Inés Efron & Martín Piroyansky: interview

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Time Out spoke to the two lead actors from Lucía Puenzo's Argentinian heartbreaker, 'XXY'

What’s it like being an actor in Argentina at the moment? Are you kept busy?
Inés Efron: 'We are lucky to have work because in Argentina because a lot of people study to be an actor and it’s not easy to get work. However, there is a good side because if nobody calls you to be in a play or a movie, you can make your own project. People have a lot of different projects going on; it’s a very interesting place.'

What were your first thoughts when you read the story for 'XXY'?
IE: 'I liked the Alex character a lot and thought: I can do that. I felt a real connection. And I thought the story was really nice, but hard-edged too.'

Was there any trepidation in playing a character with gender problems like Alex’s?
IE: 'The issue arose more when I was playing her. I worried about crossing the limits and making it too forced or not realistic enough.'

Your characters in the film have these hidden depths. How did you approach that? The impression at the end is that he might be gay…
Martín Piroyansky: 'That’s interesting because the whole thing about the movie is that it’s about taking decisions, and we didn’t want to say "this is like this, or like that." Each one of us had our own impressions. We didn’t want to tell the audience, "I’m gay, or he or she will be a man or woman." I needed to have my own answer, but I tried to be very subtle about it. For me, I made a story of a boy who was discovering he was gay, but that’s just my perspective.'

Did you do much research into the characters?
IE: 'A little, but not a lot. After we screened the movie in Buenos Aires, I feel like I learned more about it than I had done when we were shooting the movie. We had a lot of press coverage, debates were sparked and the radio started talking to doctors about the issue.'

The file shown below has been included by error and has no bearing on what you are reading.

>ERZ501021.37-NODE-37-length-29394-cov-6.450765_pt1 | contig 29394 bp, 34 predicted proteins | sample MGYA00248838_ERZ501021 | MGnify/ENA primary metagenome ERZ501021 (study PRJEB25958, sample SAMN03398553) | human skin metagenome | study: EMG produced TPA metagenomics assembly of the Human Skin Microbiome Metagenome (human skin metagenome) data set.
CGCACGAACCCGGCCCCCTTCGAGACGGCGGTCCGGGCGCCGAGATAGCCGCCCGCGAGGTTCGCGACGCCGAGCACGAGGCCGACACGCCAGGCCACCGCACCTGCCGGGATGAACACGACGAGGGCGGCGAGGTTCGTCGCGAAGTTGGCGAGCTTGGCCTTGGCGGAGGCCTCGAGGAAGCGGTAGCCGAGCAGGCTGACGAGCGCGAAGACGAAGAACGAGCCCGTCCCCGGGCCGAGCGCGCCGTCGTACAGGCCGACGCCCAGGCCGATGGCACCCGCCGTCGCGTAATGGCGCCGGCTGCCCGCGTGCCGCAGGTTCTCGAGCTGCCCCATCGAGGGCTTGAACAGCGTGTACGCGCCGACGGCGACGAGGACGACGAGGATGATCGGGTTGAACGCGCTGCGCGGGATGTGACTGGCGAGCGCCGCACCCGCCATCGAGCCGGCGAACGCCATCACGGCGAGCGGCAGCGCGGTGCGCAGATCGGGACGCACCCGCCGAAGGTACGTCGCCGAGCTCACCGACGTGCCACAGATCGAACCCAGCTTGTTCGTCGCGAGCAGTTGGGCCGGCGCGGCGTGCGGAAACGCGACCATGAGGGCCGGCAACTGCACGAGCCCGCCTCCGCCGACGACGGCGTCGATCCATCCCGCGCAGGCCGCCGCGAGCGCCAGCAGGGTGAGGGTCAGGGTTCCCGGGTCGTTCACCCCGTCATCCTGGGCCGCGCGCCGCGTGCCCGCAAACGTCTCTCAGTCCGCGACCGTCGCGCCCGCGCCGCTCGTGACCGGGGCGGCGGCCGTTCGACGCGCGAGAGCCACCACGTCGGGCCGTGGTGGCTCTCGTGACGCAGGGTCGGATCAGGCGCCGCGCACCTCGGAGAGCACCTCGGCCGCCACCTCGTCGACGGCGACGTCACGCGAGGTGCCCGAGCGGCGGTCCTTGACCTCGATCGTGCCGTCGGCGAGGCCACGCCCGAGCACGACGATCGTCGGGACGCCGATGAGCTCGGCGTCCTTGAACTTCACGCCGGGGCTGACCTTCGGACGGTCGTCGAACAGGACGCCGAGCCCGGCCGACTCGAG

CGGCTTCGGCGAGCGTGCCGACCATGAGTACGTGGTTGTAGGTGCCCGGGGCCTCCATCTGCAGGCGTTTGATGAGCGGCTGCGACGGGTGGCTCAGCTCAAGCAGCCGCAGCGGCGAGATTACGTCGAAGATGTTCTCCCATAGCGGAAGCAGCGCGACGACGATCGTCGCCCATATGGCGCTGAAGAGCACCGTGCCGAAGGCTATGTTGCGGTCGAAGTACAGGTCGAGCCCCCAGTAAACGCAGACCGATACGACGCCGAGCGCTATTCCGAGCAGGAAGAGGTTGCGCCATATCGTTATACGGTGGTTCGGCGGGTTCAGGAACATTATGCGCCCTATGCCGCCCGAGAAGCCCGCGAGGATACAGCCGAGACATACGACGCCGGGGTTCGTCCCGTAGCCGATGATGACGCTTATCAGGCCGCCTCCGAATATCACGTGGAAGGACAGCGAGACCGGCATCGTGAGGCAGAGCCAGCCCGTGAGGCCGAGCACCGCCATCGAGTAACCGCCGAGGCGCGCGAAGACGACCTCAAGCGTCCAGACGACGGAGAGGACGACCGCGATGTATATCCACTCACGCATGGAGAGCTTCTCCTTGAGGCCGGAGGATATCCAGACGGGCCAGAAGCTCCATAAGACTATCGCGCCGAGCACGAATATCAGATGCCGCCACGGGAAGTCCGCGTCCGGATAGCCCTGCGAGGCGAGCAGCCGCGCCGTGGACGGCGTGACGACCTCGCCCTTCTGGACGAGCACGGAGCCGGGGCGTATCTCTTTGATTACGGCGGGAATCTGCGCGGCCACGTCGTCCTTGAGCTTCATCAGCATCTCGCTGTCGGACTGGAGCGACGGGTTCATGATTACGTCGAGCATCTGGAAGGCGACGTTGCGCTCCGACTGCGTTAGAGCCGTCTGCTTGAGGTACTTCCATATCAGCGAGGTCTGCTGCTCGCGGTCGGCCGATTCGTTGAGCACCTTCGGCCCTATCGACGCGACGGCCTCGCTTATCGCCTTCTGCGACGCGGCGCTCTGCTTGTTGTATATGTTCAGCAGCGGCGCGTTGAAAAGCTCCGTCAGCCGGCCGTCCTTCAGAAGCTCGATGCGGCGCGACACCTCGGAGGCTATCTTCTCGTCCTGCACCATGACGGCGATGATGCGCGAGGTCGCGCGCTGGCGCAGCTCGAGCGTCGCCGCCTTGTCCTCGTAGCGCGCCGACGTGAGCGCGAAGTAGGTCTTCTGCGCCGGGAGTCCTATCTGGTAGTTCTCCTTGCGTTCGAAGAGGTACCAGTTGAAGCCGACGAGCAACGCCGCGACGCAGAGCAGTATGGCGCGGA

MP: 'When I act, I like to work with images of people. I also remembered kids from secondary school and tried to copy their body language. For me, it’s like playing a game, playing at being an actor. Playing at how he walks, how he sits, how he stands, how good he says something. But in spite of all that, I identified with the character because he’s an insecure person.'

You said there was a lot of press in Argentina. What was the general response to the film? Was there any outrage?
IE: 'Yes, when the movie first came out, a lot of people were like, "oooh". When we went to do TV interviews, there were a lot of serious questions, but people weren’t attacking it. One day I was listening to the radio and there was a doctor talking about the whole subject of hermaphroditism and a whole ethical debate was sparked, which I found very interesting. Articles in magazines were coming out, not necessarily connected to the film, but it seemed to open up a taboo subject that hadn’t been talked about before.'

I hear you’re working with the director Lucía Puenzo again for another movie. Are you able to talk about that?
IE: 'It’s called "The Fish Boy" and it’s based on the first novel she wrote. It’s about a family and the romance between the maid and the little girl of the house, played by me. It’s a thriller. There’s hard sex, but not with me this time.'

Author: David Jenkins



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